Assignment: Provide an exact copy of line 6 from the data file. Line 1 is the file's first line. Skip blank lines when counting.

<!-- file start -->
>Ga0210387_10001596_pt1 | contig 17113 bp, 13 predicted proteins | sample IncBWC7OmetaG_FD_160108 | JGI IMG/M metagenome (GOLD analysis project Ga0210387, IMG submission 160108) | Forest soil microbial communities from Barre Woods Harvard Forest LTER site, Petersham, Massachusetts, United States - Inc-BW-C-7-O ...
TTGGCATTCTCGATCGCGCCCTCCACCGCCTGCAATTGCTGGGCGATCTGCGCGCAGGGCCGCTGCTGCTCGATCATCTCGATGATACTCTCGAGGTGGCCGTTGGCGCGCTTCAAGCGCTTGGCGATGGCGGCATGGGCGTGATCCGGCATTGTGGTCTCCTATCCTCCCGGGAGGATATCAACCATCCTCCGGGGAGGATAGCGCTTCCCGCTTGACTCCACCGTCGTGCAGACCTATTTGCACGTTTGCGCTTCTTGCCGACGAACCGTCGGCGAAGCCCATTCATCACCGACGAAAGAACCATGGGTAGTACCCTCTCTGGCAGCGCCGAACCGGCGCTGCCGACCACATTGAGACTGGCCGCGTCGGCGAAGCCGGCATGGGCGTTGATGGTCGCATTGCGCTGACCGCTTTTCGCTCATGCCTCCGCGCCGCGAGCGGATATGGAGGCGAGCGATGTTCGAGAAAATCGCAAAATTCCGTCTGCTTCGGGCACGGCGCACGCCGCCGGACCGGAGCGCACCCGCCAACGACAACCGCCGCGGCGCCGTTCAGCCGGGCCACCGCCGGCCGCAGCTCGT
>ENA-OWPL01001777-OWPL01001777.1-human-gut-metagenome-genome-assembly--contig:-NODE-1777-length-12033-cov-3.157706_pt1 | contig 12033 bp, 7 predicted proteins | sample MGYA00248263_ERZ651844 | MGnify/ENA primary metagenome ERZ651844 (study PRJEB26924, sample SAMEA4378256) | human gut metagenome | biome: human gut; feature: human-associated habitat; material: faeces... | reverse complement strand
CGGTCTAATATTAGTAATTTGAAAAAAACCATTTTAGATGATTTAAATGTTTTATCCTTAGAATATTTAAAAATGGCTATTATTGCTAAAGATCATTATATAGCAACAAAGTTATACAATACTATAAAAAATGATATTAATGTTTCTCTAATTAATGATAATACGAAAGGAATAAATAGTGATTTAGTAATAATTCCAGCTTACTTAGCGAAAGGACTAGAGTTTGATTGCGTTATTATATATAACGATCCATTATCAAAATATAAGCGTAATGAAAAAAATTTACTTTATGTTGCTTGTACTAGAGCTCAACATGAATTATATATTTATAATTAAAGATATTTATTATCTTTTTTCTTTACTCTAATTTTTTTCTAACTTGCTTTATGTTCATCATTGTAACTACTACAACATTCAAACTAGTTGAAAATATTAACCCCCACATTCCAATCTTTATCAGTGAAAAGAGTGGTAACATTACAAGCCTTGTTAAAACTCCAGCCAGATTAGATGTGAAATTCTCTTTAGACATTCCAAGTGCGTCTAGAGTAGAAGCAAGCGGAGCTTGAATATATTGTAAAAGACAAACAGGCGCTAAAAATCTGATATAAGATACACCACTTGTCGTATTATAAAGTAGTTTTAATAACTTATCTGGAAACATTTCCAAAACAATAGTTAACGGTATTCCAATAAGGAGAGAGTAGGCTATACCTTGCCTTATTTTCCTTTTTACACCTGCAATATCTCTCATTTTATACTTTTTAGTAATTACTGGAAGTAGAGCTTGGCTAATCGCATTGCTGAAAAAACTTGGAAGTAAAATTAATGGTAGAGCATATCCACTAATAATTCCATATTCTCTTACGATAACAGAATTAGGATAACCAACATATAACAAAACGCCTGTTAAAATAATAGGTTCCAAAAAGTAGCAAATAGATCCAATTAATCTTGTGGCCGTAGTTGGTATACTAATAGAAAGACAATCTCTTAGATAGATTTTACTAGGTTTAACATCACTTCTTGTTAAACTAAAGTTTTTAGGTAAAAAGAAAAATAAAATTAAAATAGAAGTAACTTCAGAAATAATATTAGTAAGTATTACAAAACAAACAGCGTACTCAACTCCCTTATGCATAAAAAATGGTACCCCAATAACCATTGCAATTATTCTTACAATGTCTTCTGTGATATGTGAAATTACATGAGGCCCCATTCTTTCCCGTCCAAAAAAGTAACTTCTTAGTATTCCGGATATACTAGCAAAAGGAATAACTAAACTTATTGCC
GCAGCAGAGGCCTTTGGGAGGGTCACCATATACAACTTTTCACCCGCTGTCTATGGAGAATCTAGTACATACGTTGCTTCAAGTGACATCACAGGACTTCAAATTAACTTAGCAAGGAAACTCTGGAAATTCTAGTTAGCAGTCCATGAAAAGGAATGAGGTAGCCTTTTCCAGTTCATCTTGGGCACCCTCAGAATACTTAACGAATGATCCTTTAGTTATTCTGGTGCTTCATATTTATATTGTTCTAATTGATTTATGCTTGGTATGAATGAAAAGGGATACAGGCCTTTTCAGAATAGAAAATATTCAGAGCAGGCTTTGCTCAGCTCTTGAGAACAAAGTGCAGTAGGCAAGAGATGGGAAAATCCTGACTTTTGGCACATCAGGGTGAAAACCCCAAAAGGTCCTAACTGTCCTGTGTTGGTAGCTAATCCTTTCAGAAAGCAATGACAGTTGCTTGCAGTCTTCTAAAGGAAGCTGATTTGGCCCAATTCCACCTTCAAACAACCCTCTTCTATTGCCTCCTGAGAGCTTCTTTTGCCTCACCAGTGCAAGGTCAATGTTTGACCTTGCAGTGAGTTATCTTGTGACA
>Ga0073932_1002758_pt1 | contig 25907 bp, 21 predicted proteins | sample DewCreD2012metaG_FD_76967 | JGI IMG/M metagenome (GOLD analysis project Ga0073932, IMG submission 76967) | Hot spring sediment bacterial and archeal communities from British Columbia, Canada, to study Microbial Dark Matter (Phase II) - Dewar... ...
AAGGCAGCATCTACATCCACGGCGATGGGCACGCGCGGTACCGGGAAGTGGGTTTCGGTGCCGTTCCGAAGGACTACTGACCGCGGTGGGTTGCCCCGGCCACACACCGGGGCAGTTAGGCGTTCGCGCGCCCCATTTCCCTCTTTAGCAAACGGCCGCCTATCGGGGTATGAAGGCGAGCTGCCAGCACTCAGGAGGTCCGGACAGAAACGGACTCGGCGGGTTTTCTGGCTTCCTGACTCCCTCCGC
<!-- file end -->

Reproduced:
>Ga0073932_1002758_pt1 | contig 25907 bp, 21 predicted proteins | sample DewCreD2012metaG_FD_76967 | JGI IMG/M metagenome (GOLD analysis project Ga0073932, IMG submission 76967) | Hot spring sediment bacterial and archeal communities from British Columbia, Canada, to study Microbial Dark Matter (Phase II) - Dewar... ...